The broth starts with a piece of kombu soaking in water in your hot pot vessel (I use an electric wok here). It needs to soak for at least 30 minutes, so you may as well do that first and then make your sauce and prep your ingredients. There are actually two dipping sauces you can serve with your shabu shabu: a sesame sauce and ponzu. I made the sesame sauce, and it’s as simple as measuring out the ingredients, grating a clove of garlic, and stirring everything together. Nice.

mirin, rice vinegar, sake, sesame oil, canola oil, ponzu, tahini, miso, sugar, garlic

grate the garlic

stir everything together

smooth sesame sauce



**Jump for more butter**

april is a lion

Sunday, April 10th, 2016

Recipe: spicy tuna inari

The other day while we were skinning uphill on a ski tour, Jeremy asked me what “in like a lion, out like a lamb” referred to. I speculated that it had to do with March starting like a lion because it was still winter, and exiting like a lamb, because it became spring in mid-late March. Jeremy wasn’t convinced, because in Colorado, the weather in March is pretty much psycho. Turns out April is too. Hot and sunny days. Cold and windy days. Snow. Thunder. RAIN. The r-word is the greatest offender, simultaneously killing off the snow pack and backcountry skier dreams. We struggle with this in-between period when the trails aren’t fully covered with snow but they aren’t completely clear either. This results in hybrid excursions like the bike-hike-ski or the ski-hike or the hike-ski or the bike-ski. We can’t let go of ski season but we don’t want to miss the arrival of summer in the high country.


jeremy ducks trees and dirt blowouts on the way up

niwot mountain summit (we stashed the skis where the snow ended and hiked)

removing climbing skins, getting ready to ski out

catching turns on the way down



I’m not sure what Neva thinks of the change in the seasons now that she has experienced all of them once. I mean, no one really knows what Neva thinks, period. At first, we figured she was smarter than Kaweah was – by a very little bit. Lately though, with more observational data to consider, we suspect that we were mistaken. That’s okay. We’re not trying to send her Caltech or anything. We just want her to heel and not jump on people and maybe stop licking everyone’s pants. As far as we can tell, Neva loves all of the seasons. She is just as energized plunging into deep powder as she is scrambling up boulders or diving into alpine lakes. I think she’s going to love this summer. We have big plans for her. I spent half of my REI dividend on a new 3-person (it’s more like a 2+) backpacking tent so we’ll have room enough for Neva to not kick our faces in the night. More little dog adventures! What’s not to love?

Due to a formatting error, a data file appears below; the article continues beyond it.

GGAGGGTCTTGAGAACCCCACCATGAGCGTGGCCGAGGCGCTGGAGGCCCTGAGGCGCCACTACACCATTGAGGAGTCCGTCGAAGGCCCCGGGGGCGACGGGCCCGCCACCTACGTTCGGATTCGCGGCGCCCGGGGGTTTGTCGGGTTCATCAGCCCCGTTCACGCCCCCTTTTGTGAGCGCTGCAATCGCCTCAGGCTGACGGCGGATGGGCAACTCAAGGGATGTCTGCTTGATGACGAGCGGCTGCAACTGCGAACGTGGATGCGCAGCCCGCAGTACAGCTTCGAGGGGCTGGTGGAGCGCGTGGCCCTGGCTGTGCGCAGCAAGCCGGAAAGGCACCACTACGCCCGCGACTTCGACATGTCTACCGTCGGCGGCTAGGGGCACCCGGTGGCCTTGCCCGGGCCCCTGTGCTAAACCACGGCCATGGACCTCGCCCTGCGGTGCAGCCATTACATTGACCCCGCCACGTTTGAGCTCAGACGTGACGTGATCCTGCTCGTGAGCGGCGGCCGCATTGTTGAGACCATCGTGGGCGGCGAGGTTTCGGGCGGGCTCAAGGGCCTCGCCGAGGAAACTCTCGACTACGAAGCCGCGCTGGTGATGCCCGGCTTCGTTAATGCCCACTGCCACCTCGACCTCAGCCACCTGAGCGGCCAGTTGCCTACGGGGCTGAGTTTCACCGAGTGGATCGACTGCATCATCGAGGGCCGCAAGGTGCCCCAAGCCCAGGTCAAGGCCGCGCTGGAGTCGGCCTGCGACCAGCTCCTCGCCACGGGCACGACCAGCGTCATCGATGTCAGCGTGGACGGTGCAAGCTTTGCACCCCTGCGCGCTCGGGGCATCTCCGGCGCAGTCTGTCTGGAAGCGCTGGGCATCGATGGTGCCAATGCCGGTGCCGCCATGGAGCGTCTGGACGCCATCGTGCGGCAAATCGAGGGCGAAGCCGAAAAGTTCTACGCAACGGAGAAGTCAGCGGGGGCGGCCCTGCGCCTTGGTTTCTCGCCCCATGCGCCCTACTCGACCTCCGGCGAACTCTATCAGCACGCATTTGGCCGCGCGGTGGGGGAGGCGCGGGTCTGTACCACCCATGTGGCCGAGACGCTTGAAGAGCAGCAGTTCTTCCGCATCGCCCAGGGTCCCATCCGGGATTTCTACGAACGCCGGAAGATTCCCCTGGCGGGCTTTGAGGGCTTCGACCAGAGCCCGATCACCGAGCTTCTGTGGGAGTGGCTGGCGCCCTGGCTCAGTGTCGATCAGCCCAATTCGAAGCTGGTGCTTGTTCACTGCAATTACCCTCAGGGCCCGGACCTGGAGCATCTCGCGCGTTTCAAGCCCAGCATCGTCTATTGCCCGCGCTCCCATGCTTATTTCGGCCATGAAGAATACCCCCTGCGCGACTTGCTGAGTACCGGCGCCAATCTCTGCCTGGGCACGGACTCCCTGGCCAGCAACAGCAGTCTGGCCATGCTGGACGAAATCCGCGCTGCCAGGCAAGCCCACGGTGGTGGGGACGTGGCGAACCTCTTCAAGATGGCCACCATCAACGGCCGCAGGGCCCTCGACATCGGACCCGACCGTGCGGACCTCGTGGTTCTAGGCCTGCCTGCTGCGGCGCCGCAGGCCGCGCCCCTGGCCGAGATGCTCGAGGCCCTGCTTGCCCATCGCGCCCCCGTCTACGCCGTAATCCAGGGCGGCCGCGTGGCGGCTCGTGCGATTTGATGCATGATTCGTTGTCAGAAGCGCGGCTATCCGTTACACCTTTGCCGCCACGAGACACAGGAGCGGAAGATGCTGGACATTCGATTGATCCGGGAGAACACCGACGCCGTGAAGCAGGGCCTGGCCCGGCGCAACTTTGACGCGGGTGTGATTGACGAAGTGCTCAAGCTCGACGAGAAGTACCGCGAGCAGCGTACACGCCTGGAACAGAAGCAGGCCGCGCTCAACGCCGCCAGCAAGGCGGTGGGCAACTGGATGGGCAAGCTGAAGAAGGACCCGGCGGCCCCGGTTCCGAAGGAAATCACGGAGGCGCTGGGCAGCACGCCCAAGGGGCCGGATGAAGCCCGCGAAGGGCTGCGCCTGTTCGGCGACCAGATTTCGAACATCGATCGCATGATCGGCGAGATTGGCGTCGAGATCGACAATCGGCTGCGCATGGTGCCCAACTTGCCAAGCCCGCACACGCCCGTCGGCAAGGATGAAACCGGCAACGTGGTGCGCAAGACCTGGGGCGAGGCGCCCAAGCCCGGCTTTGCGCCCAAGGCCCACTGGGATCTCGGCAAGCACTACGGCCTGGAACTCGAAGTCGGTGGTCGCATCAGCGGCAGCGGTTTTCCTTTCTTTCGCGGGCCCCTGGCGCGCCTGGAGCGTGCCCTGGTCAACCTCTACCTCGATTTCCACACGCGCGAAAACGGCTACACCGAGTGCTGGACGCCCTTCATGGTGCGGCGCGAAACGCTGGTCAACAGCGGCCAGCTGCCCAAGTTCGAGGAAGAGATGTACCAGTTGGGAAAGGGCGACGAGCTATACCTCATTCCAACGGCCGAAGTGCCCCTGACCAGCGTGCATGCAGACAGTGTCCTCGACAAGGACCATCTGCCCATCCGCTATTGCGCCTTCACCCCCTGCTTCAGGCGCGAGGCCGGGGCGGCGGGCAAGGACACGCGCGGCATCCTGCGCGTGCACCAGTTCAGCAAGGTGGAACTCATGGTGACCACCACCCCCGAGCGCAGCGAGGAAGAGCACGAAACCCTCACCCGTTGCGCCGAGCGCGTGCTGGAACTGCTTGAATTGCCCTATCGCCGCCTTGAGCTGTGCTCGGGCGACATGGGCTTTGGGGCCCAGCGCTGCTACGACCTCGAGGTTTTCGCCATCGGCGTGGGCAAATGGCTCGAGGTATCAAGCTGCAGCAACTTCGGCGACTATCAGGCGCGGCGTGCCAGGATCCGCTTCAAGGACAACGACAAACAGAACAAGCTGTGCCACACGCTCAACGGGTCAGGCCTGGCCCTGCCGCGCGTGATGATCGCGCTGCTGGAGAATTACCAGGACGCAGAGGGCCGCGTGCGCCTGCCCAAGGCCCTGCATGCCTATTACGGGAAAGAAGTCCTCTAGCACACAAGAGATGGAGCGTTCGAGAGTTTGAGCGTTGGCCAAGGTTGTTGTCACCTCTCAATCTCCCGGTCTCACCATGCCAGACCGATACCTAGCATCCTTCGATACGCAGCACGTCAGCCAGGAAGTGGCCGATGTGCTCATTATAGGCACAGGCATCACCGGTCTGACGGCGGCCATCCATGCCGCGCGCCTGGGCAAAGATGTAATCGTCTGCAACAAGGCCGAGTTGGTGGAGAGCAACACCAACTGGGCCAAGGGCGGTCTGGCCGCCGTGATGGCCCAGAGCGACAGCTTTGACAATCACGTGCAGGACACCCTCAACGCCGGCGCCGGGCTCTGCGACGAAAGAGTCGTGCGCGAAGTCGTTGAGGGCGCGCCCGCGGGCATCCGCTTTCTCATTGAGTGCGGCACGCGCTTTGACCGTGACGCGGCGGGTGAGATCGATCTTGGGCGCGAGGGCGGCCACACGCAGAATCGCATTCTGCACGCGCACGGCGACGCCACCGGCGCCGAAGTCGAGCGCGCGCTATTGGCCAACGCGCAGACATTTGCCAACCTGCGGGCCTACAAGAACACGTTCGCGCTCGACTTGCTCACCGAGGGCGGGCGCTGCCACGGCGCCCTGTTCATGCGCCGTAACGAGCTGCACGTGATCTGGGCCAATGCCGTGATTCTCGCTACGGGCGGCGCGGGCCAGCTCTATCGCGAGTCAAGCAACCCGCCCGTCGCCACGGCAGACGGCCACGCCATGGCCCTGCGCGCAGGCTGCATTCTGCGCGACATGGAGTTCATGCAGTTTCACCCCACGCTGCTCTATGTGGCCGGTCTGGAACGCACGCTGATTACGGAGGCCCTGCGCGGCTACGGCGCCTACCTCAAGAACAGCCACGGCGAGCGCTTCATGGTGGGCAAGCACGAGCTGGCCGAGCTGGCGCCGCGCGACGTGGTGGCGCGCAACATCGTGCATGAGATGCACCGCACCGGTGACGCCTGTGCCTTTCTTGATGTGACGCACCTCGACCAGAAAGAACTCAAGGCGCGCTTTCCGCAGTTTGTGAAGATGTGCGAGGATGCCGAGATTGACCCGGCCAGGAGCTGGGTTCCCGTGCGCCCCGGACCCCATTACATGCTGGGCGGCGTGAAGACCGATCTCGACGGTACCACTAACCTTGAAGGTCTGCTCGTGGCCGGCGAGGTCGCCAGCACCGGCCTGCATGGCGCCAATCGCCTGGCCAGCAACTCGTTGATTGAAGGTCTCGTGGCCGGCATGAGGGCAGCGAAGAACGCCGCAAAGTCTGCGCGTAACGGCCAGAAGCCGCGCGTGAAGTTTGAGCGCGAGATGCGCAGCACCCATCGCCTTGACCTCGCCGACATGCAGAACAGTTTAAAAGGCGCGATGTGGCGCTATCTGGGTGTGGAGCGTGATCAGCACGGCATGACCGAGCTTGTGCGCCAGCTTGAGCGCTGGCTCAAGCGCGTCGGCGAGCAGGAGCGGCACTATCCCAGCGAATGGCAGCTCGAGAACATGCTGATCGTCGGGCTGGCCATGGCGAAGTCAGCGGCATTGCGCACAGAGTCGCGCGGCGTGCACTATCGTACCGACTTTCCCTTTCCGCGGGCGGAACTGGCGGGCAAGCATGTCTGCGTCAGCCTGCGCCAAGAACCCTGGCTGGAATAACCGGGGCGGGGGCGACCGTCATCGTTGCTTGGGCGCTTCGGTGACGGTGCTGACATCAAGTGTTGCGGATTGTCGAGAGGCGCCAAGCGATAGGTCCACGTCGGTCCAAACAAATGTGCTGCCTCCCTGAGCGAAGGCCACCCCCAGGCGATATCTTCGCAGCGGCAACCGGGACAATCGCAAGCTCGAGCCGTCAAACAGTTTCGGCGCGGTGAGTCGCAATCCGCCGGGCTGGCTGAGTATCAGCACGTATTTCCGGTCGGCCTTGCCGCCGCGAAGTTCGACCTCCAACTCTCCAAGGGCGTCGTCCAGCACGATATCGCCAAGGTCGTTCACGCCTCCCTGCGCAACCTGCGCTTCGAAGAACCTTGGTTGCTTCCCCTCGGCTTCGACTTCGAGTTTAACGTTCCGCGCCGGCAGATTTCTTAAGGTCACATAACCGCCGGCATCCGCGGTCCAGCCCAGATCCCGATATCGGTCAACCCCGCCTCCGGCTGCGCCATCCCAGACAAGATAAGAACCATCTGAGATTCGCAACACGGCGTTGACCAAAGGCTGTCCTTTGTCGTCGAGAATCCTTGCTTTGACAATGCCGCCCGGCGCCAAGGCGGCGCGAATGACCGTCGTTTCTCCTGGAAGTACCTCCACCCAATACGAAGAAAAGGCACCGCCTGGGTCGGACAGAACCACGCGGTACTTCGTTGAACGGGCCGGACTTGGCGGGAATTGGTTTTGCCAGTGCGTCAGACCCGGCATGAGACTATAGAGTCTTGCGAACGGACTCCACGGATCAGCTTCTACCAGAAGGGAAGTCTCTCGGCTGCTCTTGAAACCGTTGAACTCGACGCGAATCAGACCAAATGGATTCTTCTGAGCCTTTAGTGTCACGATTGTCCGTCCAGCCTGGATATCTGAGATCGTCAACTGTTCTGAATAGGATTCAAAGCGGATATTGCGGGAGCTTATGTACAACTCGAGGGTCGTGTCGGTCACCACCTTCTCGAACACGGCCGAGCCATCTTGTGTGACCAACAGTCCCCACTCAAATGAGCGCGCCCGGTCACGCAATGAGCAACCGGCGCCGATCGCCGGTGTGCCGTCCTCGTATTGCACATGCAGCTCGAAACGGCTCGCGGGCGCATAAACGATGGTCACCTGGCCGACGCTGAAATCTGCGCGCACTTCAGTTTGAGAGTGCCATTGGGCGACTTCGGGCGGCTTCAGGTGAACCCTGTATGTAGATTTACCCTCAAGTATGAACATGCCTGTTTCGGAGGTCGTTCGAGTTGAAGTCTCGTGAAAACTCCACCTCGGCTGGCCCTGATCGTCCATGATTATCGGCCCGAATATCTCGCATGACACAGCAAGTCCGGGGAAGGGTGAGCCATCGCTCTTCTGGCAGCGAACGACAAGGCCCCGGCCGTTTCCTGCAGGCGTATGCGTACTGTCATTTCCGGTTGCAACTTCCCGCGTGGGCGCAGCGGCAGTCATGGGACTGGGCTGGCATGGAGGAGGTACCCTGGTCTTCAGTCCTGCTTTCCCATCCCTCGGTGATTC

puppy treats to fuel puppy activities

trying on kaweah’s old dog pack

our local trails are melting out

neva loves the outdoors, just like her humans



As our outdoor pursuits change with the seasons, so too does our menu. Sure, seasonal foods make their way into our meals, but it’s temperature that has a bigger effect on my cooking. 50°F doesn’t sound very warm to most people, but it is quite warm up here in the mountains where a high of 20°F felt like a heat wave just a few months ago. Walking around in shorts I wonder how I survive summer each year if I feel like I’m melting in April? But we do adjust eventually and part of that adjustment involves making sushi. As far as I’m concerned, sushi is welcome in my pie hole any time of year. It is especially delightful when I deem it too hot (relatively speaking) to cook, like this past weekend. We didn’t want to bother with rolling sushi, so I opted for something even easier but just as tasty – if not tastier! Spicy tuna inari.